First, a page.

Similarly, Jesus engages with us today, participating with us in our humanity. He appears transfigured before us through scripture as we prepare for our own Lenten journey of forty days and forty nights. Today we put aside our Alleluias as Christ walks beside us. He is not only with us on the mountain, but he joins us in the trenches, too. And, we have the benefit of knowing the hope and promise that will accompany us to resurrection life.

By now, you might be sitting there thinking the obvious.  “Trinity is not on top of a mountain!” The closest equivalents are a few miles away from us at best. We’re not sitting on top of Katahdin or Cadillac or even on the summit of Blue Hill. Here we are, sitting with the waves practically lapping at our front steps. We gather after every six days, meeting on the seventh as the Body of Christ in the world: united, restored and fed. We’ve not seen thick clouds penetrated by flashes of light and fire on our way to church today. (At least, I hope we haven’t!) Likewise, I don’t think that we’ve been hearing other worldly voices.

But, because of Moses’ transfiguration and the giving of the law. And, through the transfiguration of Jesus, haven’t we encountered God’s transformation? Come to think of it, we do hear that still small voice of the Spirit among us. We experience the interaction of God with us through the Word proclaimed and lived. We experience relationship with God and one another whenever the Sacrament of Holy Eucharist is celebrated.  We feast around God’s Holy table with saints past, saints present and saints future. Christ is present in and through each of us. From here we are then sent forth to take our expressions of God’s redeeming love into the world. And, after another six days, we do it all over again. Sometimes the light still surprises. Whether on the transfiguration mountain or in life’s depths, God tends to us in even the most unusual places that we sometimes find ourselves.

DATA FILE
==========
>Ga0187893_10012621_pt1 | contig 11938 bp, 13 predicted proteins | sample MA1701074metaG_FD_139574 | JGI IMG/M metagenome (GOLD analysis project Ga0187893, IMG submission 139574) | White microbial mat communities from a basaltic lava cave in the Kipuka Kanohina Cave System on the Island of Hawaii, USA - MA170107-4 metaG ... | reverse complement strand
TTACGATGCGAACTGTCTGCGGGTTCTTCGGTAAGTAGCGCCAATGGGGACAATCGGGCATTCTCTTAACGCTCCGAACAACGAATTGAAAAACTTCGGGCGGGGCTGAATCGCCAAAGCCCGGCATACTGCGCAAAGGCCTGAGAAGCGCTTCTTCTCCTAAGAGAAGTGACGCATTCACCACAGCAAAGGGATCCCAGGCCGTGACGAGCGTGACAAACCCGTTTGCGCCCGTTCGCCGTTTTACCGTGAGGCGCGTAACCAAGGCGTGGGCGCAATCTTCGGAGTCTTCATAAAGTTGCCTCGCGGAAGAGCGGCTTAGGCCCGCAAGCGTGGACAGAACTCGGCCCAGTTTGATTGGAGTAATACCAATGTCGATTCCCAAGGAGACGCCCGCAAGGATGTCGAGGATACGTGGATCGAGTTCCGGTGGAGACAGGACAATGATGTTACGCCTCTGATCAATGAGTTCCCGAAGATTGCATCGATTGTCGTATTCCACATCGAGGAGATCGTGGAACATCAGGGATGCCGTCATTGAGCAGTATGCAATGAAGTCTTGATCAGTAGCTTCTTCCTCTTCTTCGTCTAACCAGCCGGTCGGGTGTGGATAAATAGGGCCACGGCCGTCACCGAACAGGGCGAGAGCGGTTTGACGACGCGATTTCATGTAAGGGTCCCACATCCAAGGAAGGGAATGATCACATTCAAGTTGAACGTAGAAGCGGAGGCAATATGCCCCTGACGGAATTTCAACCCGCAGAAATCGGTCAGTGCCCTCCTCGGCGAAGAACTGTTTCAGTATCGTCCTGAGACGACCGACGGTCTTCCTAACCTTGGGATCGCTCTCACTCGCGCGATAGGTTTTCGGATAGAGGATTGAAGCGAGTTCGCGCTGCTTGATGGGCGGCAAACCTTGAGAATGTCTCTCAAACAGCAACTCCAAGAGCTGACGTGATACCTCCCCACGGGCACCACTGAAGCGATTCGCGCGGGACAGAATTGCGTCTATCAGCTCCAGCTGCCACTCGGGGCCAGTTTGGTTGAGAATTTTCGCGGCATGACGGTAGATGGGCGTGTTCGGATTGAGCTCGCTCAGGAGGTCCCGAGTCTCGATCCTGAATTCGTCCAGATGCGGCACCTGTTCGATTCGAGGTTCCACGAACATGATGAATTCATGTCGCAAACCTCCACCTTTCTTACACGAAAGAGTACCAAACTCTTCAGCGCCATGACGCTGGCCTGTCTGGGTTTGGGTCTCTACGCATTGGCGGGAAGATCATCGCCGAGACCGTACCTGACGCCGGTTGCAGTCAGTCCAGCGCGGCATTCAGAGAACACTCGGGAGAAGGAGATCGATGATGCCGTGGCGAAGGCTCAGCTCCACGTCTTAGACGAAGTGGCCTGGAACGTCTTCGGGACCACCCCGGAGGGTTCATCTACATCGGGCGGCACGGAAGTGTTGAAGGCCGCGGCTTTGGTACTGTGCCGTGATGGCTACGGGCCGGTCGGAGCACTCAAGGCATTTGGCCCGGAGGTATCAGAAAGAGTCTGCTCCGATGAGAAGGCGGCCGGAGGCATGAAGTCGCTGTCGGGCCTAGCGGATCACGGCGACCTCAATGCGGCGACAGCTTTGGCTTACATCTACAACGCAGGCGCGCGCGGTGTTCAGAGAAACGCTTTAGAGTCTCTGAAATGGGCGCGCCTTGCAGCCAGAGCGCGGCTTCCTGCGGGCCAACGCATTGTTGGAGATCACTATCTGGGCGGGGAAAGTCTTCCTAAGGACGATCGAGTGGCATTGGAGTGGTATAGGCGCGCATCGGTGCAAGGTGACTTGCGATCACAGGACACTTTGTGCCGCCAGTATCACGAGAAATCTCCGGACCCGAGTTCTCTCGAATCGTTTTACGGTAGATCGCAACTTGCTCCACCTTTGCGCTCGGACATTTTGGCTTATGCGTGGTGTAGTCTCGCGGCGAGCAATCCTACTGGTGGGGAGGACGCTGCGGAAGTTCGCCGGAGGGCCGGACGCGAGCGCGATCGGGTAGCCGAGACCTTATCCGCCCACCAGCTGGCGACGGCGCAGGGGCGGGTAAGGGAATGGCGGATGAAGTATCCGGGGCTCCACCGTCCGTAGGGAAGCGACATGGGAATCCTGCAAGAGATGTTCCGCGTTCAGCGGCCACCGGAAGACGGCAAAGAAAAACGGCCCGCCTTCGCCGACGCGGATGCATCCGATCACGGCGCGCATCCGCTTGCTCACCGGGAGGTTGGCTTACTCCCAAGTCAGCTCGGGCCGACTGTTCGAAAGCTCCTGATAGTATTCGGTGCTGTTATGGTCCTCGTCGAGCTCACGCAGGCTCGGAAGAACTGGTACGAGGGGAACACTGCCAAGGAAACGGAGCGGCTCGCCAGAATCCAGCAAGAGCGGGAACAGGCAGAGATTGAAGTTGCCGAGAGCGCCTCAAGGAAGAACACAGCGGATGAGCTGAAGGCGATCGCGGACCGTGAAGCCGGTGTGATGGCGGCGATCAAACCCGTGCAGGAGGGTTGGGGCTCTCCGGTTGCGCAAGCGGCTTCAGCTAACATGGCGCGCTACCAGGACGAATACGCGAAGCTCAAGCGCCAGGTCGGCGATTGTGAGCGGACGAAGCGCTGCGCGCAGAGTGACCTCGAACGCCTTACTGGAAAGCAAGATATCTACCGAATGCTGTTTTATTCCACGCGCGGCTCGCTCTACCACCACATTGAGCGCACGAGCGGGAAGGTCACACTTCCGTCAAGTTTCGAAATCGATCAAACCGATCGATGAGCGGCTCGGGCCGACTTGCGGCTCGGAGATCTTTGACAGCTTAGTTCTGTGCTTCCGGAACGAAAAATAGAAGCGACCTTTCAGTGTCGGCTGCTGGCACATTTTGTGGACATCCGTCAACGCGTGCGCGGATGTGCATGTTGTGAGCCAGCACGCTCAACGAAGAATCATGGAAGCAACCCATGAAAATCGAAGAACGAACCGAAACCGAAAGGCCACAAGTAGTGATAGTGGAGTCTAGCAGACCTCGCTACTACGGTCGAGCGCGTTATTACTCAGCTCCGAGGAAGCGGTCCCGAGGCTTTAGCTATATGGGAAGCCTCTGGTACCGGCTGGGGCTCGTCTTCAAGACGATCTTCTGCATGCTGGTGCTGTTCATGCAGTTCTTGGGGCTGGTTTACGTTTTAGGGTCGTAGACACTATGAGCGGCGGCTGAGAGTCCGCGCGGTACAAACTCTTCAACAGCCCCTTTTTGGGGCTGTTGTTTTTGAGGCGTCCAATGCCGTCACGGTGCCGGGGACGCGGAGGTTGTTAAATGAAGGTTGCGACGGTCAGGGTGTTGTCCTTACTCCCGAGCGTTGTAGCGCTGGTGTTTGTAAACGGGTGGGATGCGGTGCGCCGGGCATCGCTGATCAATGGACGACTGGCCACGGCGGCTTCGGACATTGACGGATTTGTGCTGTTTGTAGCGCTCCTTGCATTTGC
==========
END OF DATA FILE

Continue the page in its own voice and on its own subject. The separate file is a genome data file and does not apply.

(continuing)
Remember that even the disciples fell to the ground and were overcome by fear. Jesus touched them on the shoulder and told them to get up and to not be afraid. When they stood up and looked, they saw only what they needed. Jesus.

Now, I do not think that this is a simple matter of either “on the mountain” or “off of the mountain.” The Reverend Elizabeth Palmer points out that “When Jesus touches us, it’s a heavy touch that acknowledges the suffering and sin intrinsic to the human condition — and yet, at the same time, a healing touch that lets us know that we are not alone in the human condition. God is also in it with us, helping us bear the heaviness…there is no ‘on the mountain, off the mountain.’ There is [only] the inner twined life that God has given to us. Its limitations are temporary. The Divine Love that accompanies us through all of it is what lasts.”

Finally, the other week I wrote to you in “Trinity Tidings” [see:] about prayer and emergent

Rublev’s Trinity (15th c.)

images that assist us on our spiritual journey. The topic was finding inspiration for prayer with the aid of icons. I bring this to your attention today because there is a mountain here at Trinity. If you look carefully at Rublev’s Trinity icon, you will see a mountain located above and behind the Holy Spirit, the figure to the right. When you take a close look, you will see that the concave shape of the mountain gives an inverse perspective. This perspective draws us, not upward, but inward. It is to this inward journey that we turn as we put away our Alleluias even as we make our cry, “Alleluia, alleluia, alleluia!” May we always be open to the transformative Divine Love that is with us and remains with us always.


© Douglas A. Beck, 2017

[1] 2 Peter 1:17

[2] Lane, 135.

[3] Matthew 17:1b-2